LAWS AND PROMISES
Holy Lord, may Your Word and Your Spirit empower me to live life each day in Your might and victory.
Read RUTH 4:1–12
Meanwhile Boaz went up to the town gate and sat down there just as the guardian-redeemer he had mentioned came along. Boaz said, “Come over here, my friend, and sit down.” So he went over and sat down.
2 Boaz took ten of the elders of the town and said, “Sit here,” and they did so. 3 Then he said to the guardian-redeemer, “Naomi, who has come back from Moab, is selling the piece of land that belonged to our relative Elimelek. 4 I thought I should bring the matter to your attention and suggest that you buy it in the presence of these seated here and in the presence of the elders of my people. If you will redeem it, do so. But if you will not, tell me, so I will know. For no one has the right to do it except you, and I am next in line.”
“I will redeem it,” he said.
5 Then Boaz said, “On the day you buy the land from Naomi, you also acquire Ruth the Moabite, the dead man’s widow, in order to maintain the name of the dead with his property.”
6 At this, the guardian-redeemer said, “Then I cannot redeem it because I might endanger my own estate. You redeem it yourself. I cannot do it.”
7 (Now in earlier times in Israel, for the redemption and transfer of property to become final, one party took off his sandal and gave it to the other. This was the method of legalizing transactions in Israel.)
8 So the guardian-redeemer said to Boaz, “Buy it yourself.” And he removed his sandal.
9 Then Boaz announced to the elders and all the people, “Today you are witnesses that I have bought from Naomi all the property of Elimelek, Kilion and Mahlon. 10 I have also acquired Ruth the Moabite, Mahlon’s widow, as my wife, in order to maintain the name of the dead with his property, so that his name will not disappear from among his family or from his hometown. Today you are witnesses!”
11 Then the elders and all the people at the gate said, “We are witnesses. May the Lord make the woman who is coming into your home like Rachel and Leah, who together built up the family of Israel. May you have standing in Ephrathah and be famous in Bethlehem. 12 Through the offspring the Lord gives you by this young woman, may your family be like that of Perez, whom Tamar bore to Judah.”
New International Version (NIV)
Holy Bible, New International Version®, NIV® Copyright ©1973, 1978, 1984, 2011 by Biblica, Inc.® Used by permission. All rights reserved worldwide.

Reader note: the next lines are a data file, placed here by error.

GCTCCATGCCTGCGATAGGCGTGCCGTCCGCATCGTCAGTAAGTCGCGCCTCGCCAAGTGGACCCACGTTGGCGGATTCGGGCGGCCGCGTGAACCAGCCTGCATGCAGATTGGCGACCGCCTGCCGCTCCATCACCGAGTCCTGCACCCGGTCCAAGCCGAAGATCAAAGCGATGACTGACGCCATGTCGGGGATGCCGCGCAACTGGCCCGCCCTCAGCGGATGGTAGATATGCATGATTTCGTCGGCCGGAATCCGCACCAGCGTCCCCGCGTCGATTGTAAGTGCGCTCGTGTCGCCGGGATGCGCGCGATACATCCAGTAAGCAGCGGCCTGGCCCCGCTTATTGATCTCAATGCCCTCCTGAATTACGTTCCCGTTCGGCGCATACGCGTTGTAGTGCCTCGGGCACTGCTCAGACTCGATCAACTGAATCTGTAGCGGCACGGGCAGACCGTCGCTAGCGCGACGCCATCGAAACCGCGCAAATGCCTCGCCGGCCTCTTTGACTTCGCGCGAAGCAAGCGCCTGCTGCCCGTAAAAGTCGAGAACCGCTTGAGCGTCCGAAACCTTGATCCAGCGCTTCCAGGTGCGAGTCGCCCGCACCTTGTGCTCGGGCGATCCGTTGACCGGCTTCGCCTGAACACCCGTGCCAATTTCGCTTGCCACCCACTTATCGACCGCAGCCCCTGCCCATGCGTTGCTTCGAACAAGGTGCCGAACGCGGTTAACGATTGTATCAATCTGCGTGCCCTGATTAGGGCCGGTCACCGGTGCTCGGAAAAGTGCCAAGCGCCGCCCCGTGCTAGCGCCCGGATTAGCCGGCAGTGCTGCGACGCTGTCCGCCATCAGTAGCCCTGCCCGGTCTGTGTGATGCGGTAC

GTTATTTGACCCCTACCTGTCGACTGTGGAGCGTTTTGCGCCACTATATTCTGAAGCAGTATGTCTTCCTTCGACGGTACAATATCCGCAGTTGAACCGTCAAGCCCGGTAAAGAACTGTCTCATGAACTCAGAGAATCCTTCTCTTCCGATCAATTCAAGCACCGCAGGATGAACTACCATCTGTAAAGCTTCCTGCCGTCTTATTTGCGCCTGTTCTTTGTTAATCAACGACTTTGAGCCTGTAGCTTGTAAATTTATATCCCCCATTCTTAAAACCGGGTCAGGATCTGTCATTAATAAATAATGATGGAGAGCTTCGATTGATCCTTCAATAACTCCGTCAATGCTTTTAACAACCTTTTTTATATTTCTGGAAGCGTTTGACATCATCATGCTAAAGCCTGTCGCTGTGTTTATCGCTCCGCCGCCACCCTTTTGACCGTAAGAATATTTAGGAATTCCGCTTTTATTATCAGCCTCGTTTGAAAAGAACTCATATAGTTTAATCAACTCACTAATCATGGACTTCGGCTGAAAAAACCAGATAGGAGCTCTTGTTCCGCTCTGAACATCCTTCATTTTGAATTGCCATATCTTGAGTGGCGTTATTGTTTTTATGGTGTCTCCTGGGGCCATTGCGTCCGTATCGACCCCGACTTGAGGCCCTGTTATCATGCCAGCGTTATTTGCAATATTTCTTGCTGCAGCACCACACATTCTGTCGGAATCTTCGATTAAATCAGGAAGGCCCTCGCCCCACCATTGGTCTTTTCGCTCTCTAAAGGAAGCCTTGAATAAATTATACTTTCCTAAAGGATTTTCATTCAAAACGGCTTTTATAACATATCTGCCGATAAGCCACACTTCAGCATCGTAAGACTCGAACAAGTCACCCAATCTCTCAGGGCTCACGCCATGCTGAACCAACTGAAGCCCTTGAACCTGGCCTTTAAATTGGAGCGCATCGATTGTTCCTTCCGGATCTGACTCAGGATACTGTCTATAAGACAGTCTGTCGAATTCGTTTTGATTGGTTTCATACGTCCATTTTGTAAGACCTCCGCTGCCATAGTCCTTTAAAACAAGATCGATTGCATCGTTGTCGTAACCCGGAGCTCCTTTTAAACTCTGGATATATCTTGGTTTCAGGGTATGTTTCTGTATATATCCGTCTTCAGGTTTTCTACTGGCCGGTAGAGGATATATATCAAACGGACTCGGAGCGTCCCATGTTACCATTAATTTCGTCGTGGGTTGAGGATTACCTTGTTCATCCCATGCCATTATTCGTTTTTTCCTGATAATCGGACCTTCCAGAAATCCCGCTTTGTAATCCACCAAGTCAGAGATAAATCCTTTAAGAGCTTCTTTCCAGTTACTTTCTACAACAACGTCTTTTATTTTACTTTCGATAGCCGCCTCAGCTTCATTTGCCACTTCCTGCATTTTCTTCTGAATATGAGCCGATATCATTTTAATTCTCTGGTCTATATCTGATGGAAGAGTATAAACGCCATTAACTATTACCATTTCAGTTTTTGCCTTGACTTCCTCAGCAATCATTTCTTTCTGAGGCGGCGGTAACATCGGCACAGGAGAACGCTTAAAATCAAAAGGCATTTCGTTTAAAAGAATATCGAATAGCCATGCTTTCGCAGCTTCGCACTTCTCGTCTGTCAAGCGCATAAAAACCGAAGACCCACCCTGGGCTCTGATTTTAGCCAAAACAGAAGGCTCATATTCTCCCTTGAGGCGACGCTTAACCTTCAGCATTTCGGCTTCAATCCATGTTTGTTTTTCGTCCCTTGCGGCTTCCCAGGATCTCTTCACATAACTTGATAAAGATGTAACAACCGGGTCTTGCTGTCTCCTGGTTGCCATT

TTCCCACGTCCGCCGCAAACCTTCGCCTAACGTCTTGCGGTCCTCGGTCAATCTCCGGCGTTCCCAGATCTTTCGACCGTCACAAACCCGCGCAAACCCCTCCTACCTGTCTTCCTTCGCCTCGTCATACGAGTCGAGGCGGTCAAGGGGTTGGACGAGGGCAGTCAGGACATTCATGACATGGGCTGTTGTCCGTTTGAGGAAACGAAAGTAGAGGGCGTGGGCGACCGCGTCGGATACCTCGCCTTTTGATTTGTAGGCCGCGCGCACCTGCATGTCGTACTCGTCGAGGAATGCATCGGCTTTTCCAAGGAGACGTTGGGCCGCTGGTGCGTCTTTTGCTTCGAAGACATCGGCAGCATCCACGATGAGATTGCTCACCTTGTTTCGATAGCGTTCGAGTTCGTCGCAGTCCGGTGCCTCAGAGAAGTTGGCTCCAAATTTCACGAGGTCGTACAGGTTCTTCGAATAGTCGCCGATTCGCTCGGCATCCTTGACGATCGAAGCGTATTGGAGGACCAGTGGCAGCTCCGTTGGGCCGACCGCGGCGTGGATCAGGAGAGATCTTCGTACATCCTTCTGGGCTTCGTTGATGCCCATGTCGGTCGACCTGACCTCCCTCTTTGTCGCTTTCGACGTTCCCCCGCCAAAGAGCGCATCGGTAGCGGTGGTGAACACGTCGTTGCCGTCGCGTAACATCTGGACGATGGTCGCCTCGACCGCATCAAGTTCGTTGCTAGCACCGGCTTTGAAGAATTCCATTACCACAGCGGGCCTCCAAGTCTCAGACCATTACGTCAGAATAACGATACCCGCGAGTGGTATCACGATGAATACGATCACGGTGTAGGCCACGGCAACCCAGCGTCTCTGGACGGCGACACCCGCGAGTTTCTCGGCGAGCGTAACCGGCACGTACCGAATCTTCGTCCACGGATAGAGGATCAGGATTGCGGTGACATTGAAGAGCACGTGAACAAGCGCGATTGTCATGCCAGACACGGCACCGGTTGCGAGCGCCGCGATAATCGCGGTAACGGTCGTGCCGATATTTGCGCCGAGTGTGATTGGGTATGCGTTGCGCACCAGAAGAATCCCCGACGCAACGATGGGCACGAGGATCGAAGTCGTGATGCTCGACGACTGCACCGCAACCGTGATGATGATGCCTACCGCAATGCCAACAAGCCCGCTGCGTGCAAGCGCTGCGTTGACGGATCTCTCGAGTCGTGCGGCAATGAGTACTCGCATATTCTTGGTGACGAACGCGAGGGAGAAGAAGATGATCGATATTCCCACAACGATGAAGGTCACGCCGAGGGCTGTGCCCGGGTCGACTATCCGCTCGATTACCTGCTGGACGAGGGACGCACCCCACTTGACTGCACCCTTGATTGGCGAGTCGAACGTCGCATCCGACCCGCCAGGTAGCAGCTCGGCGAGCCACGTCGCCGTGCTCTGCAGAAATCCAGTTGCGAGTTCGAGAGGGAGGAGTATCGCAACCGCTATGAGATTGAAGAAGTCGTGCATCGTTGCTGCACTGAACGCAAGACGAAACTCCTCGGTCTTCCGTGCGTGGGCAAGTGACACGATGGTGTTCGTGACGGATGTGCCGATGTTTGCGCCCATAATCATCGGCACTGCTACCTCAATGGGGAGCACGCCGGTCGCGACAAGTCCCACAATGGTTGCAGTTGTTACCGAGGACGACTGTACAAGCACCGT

“My destiny in life is greater than just surviving and knowing selfish pleasure. There are important things for me to do. Therefore, I must look beyond the circle of myself and what is best for me in this moment, and ask, how can I serve the common good?” (John Claypool, 1930–2005). This is what cross-bearing is all about.
Boaz is a man with a mission as he takes responsibility for Elimelech’s family line. Waiting at the town gate for his relative sounds very casual, yet the whole event is carefully structured. Ten elders as witnesses listen to Boaz presenting the case for Naomi, that her inheritance be properly redeemed. The immediate positive response of the closer relative is hasty and Boaz needs to explain that it is not simply land that is at stake, but the name and future lineage of Elimelech. The kinsman–redeemer will be required to marry the younger widow and maintain the dead man’s name through their progeny.
The speed of the man’s withdrawal exposes the priority given to personal risk over obligation towards his dead relative. It contrasts strikingly with the selfless commitment shown by Boaz. Attested by witnesses, his pledge to shoulder kinsman–redeemer responsibilities towards Naomi and Ruth is total, without reservation. It is exactly what we have come to expect from Boaz’s desire for integrity before God. The cry of assent from the witnesses marks its significance, also powerfully sealing the full inclusion of Ruth into the house of Judah. Ignoring her identity as a Moabite, their prayer for blessing places her firmly in the line of Rachel and Leah, those founding mothers of Israel. It is indeed a prophetic chorus.
The story reminds us that redemption is always costly. Throughout history it involves the denial of self for the freedom of another. Making sacrifices for others is asked of Christians today, especially in our relations with those who are needy or disadvantaged. For Boaz, it meant allowing a relative’s family name to live on through him.
Boaz’s obedience to God would produce a future redeemer, who would pay the ultimate cost to make redemption available for the whole world.
What do you think redemption means in our culture today? Are there ways you can live Christ’s redeeming love that makes sense to unchurched people?
Lord, give me courage to face the cost of discipleship in any decisions I have to make and to choose wisely.